self-titled debut in 1997. In 1998, the band released their breakthrough album "98° and Rising" through
Universal Records. The album went 4X platinum and yielded the singles "Because of You," "I Do" and "The
The group's success continued
through the late 90's and in 2000 when Mariah Carey tapped the band for her "Thank God I Found You."
That single went to #1 on the Billboard Hot 100 chart and the group received a Grammy nomination for "Best
Pop Collaboration with Vocals." Later that year, the band released their fourth studio album Revelation.
Monday, July 23, 2012
The Who's Pete Towshend in the studio. Director Matt O'Casey, below.
Who's "Quadrophenia" sees the real them
Occasionally time is kind, at least it's been so to The Who's 1973 rock
opera "Quadrophenia." Originally written by the Who's guitarist Pete Townshend as an artistic replacement
for the band's hailed opus "Tommy" -- when The Who introduced it as their performance centerpiece, it
was a concert disaster.
Despite it containing
some of Townshend's best writing such as the songs "5:15″ and the symphonic "Love Reign O'er Me," "Quardophenia"
was a musical work that didn't find the instant success of "Tommy" or a huge following. There was critical
acclaim for the opera about Jimmy, an alienated and unstable teen floating in Britain's mod movement. Still,
it flopped in concert, a blow to The Who (especially Townshend who is its sole author) since the piece is cited by many critics as superior to "Tommy"
the deaf-dumb-and-blind pinball wizard.
years later was its worth recognized and its songs returned to The Who's live setlist. Even so, director Franc
Roddam's cult film "Quadrophenia" is probably better remembered in the public eye than the actual album..
Tomorrow, a BBC rockumentary "The Who: Quadrophenia - Can You See
The Real Me?" by filmmaker Matt O'Casey plays a one day run in theaters across America. His film avoids the after-story
of success being snatched from the jaws of defeat and instead stays aimed at the actual creation of the double-album by looking
at the drama of the inner workings of The Who as well as real-life history behind the narrative about Jimmy The Mod.
Like most films of its kind, O'Casey touches all the rock-doc
bases from modern and archival footage of band members speaking about "Quadrophenia," to scholarly critics
pontificating. The best interviews come from reminisces by behind the scene players such as recording engineers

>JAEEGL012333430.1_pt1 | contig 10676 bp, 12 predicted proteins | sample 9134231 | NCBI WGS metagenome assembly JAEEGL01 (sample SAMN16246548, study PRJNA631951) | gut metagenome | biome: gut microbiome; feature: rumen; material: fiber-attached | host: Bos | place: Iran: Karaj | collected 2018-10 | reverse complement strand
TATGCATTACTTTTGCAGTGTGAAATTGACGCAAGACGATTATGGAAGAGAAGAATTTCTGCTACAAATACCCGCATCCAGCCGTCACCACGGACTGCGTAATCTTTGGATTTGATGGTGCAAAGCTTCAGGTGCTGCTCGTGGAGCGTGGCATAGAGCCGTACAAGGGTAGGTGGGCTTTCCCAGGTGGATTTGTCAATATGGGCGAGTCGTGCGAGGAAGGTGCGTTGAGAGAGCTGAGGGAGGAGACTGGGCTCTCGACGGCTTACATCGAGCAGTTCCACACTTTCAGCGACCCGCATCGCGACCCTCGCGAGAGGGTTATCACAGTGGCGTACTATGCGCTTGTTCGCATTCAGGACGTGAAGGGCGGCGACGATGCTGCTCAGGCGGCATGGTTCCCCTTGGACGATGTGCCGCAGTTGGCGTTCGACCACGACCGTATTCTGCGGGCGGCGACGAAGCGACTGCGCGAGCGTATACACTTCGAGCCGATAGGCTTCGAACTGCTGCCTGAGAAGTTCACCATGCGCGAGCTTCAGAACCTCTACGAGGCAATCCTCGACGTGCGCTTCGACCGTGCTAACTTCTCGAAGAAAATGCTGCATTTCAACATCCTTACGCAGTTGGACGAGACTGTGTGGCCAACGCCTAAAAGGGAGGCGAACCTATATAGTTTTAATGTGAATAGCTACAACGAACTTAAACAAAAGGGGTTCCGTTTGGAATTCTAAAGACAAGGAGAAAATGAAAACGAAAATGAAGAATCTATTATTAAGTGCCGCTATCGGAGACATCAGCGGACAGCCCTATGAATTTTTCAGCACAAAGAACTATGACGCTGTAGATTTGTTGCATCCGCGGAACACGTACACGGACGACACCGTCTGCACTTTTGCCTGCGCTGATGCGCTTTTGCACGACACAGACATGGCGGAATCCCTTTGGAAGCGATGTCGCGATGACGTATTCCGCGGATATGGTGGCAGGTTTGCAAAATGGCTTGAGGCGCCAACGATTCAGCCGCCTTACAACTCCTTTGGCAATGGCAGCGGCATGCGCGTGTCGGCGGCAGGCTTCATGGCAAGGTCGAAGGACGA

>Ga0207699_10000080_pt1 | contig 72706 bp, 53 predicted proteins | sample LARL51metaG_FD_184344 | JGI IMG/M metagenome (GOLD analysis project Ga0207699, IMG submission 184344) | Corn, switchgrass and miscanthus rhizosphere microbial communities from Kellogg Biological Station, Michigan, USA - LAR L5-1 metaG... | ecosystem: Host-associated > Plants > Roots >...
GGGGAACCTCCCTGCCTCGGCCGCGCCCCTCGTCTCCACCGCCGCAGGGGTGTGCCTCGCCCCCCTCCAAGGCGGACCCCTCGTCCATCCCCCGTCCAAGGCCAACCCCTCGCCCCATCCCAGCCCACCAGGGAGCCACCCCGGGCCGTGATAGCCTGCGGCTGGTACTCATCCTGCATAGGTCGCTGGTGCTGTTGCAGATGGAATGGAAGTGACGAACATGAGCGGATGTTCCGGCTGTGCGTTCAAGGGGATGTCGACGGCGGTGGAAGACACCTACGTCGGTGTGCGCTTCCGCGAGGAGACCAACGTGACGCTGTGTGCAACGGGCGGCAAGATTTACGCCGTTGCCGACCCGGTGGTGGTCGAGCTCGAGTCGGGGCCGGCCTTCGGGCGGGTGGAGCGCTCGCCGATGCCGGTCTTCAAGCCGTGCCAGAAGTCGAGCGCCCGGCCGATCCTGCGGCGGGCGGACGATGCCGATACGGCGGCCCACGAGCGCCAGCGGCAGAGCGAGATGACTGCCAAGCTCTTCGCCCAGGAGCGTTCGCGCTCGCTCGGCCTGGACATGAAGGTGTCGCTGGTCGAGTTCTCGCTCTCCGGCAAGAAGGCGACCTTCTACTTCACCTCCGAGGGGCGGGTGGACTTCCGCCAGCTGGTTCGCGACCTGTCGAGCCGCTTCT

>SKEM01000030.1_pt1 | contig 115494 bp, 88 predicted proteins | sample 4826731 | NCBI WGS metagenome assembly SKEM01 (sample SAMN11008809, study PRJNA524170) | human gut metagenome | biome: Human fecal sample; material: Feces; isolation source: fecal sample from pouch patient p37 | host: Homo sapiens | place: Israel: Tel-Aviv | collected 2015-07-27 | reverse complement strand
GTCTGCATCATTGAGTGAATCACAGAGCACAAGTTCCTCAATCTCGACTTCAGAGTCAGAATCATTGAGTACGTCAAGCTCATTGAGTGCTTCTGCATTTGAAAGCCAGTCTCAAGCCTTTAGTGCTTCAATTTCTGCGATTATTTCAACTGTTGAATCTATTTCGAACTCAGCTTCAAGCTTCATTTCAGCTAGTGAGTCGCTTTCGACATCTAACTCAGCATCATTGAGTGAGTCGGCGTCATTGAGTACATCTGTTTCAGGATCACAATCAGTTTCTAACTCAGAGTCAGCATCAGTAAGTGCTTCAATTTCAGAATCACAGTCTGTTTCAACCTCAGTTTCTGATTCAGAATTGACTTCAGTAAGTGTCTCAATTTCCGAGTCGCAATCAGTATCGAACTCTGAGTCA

and the photographer, Ethan Russell, who shot the images for the original 40-page "Quadrophenia" lyric book. In
this film the talking heads were well-chosen for their knowledge and ability to tell a good story. What gives this film its
edge is how O'Casey weaves the social scene of the post-mod London into the tale.
The tension of the documentary is drawn from the internal friction of The Who,
that emerges as a microcosm of the opera. It is a small world where we see Townshend, juggling his pretensions, his
wit and insecurity ultimately channeling it all into his anti-hero Jimmy.
While this may seem like its Pete's story, singer Roger Daltrey's interviews do much to make
the time seem appealing and fun. In one of the most memorable scenes in the film when O'Casey is attempting to extract the
essence of the band infamous drummer, the late Keith Moon - Daltrey answers the question "What was Keith
like in 1973" with a sardonic smile and the line "He was a little drunker than he was in 1972."
The film gets its power from simple storytelling and wisely makes
no demand from the viewer larger than requesting that they reconsider the importance of this now classic rock opera.
That point is subtly made again following the end of the film proper with a tagged on selection of live performances of the
songs from "Quadrophenia" that reiterate the point it's time to appreciate this work.
The Who must agree, considering this fall and in winter 2013 the band will
be touring North America presenting "Quadrophenia" in a grand production that insiders say may rival Roger Waters'
recent arena/stadium rendering of Pink Floyd's "The Wall."
This one-night-only screening is Tuesday, July 24 at 8 p.m. at various theaters across North America and Canada.
For local movie houses showing this film go to FathomEvents.com
Friday, July 20, 2012
Enrique Iglesias and Jennifer Lopez play the Prudential Center tonight
On the Road with Enrique & JLo
Tonight and tomorrow Enrique Iglesias and Jennifer
Lopez play back-to back shows at Newark's Prudential Center on their summer tour together. These co-headlining concerts unite
two of the biggest performers in music today in shows where the fans can expect razzle-dazzle production where these international
superstars reprise their chart-topping hit. While preparing for this tour that launched in Canada earlier this week Lopez
and Iglesias talked to DTMP. Here's some excerpts from that interview.
Will you and Jennifer be on stage together for a duet?
Enrique: Yeah, we're planning it. I think it's unexpected, and I think
fans are really going to appreciate that. We'll definitely combine that at one point, both of us together, it's going to be
Whose idea was the
Jennifer and I have known each other for years, and we've talked about it. Obviously, we had to talk to the promoters
and then to our agents, and all of that, but the real decision was Jennifer's and mine because we ‘re the
ones that are going to be on stage..
Who's on first?
I think I should go on first and Enrique should close. That way, I can get home in time to put my babies to bed.